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Simple Overmodulation Indicator and Transformer Protector

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Author Topic: Simple Overmodulation Indicator and Transformer Protector  (Read 18212 times)
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« on: April 22, 2011, 06:26:16 PM »

For years, even dating back before I had an oscilloscope to monitor modulation, I used an 866A as a negative peak overmodulation flasher.  Using a 2.5 volt filament transformer insulated for high voltage, run the midtap of the filament winding directly to the modulated HV lead to the final.  Ground the 866A plate.  As long as the plate of the final remains at positive potential with respect to ground or at zero volts, the 866 will not conduct.  As soon as the plate is driven negative (the condition with negative peak overmodulation) the 866 conducts with the characteristic blue glow.

I put mine inside a box with the interior painted flat black, with a window for viewing the plate area of the tube.  It made a very effective overmodulation indicator.

You can bias the plate of the 866A positive to get it to flash at less than 100% modulation.  For example, your final runs 2000 volts on the plate.  Bias the 866A plate 200 volts positive with a small power supply rated at a few milliamps, and it will flash at 90% negative modulation.

A preferred variation is to place a power resistor equal to your modulating impedance (plate volts plate current in amps) in series with the 866A, preferably from the filament winding midtap to the modulated HV lead, and you have modulation transformer protection for any negative peak that exceeds 100%.  Normally, whenever a plate modulated rig is overmodulated in the negative direction, the modulation transformer operates without a load for the duration of the overmodulated peak, a potentially fatal condition for the transformer, particularly if some kind of unexpected transient occurs during the period while the final amplifier tube plate is negative.  With the diode wired as previously described above, instead of seeing an open circuit at >100% modulation in the negative direction, the transformer abruptly sees a dead short, which could conceivable generate a transient that could still arc over the modulation transformer primary. With the resistor in series with the diode, the modulation transformer sees normal load impedance throughout the audio cycle, even while the final amplifier plate is being driven negative.  Since this peak occurs over a very small portion of the audio cycle, a small resistor, 50 watts or less, is sufficient to handle a full kilowatt plate modulated.  Of course, the 866A still flashes, allowing the tube to serve double duty as transformer protector and overmodulation indicator as originally described.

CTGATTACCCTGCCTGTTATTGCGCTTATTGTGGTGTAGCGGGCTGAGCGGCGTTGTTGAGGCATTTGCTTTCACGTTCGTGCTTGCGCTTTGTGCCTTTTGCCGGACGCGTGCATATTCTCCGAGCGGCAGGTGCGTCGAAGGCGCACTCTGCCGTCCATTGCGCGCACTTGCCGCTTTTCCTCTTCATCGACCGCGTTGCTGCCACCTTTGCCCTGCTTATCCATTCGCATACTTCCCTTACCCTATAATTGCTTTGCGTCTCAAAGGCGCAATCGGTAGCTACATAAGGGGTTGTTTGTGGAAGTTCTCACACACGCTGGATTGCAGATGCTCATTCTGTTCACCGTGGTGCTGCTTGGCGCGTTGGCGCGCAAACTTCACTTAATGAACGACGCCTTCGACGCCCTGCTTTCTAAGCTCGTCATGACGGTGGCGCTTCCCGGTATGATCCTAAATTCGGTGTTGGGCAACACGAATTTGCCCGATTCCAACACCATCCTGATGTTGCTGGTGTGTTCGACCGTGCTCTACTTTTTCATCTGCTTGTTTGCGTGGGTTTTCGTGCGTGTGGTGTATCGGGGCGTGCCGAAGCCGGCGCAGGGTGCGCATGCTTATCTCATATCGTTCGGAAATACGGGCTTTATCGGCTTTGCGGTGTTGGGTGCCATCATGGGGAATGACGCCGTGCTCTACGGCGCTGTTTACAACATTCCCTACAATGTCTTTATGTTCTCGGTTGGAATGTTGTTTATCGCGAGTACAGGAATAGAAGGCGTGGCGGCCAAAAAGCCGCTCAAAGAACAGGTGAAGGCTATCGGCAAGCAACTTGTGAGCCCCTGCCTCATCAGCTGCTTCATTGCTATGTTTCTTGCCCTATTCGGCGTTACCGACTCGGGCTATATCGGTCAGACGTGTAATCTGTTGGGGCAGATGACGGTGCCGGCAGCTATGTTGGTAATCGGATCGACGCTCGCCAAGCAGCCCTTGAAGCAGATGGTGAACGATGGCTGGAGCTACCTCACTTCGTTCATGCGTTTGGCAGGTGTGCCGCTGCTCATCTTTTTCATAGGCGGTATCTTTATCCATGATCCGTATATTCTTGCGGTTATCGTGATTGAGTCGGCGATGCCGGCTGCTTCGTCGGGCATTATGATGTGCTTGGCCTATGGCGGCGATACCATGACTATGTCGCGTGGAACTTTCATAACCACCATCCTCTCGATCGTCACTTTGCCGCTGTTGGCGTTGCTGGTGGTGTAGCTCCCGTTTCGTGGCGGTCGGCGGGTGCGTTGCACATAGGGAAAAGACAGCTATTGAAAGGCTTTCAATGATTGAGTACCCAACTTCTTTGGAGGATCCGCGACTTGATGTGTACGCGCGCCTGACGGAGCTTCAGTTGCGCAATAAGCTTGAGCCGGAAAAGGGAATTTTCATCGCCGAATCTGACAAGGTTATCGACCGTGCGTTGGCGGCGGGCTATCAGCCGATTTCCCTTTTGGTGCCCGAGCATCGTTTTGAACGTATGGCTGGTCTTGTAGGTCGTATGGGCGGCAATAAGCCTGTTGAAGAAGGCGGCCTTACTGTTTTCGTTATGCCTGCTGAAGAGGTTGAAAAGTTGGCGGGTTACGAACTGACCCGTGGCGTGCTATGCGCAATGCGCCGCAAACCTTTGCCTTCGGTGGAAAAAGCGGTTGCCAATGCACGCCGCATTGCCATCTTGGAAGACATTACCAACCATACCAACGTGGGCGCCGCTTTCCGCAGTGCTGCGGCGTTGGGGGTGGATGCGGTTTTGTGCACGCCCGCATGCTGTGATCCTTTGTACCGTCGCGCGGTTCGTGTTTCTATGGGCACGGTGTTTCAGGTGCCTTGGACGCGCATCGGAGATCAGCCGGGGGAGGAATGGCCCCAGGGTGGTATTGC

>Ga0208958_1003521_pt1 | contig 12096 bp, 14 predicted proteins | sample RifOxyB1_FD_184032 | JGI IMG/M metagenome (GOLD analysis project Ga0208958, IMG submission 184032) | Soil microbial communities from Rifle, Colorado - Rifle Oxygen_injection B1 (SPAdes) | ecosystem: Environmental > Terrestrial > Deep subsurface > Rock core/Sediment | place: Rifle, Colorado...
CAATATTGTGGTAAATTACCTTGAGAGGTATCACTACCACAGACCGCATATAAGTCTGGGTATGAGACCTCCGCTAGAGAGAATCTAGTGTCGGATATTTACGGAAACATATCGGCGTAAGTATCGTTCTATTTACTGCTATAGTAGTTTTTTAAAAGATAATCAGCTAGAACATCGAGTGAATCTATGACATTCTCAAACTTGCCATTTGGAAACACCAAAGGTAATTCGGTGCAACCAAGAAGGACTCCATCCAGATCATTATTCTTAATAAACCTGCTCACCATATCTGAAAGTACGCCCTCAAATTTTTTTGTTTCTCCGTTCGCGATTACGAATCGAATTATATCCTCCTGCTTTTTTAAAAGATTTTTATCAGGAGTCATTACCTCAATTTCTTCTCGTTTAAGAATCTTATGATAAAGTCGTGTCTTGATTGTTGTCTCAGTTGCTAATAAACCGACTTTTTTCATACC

Don, K4KYV                                       AMI#5
Licensed since 1959 and not happy to be back on AM...    Never got off AM in the first place.

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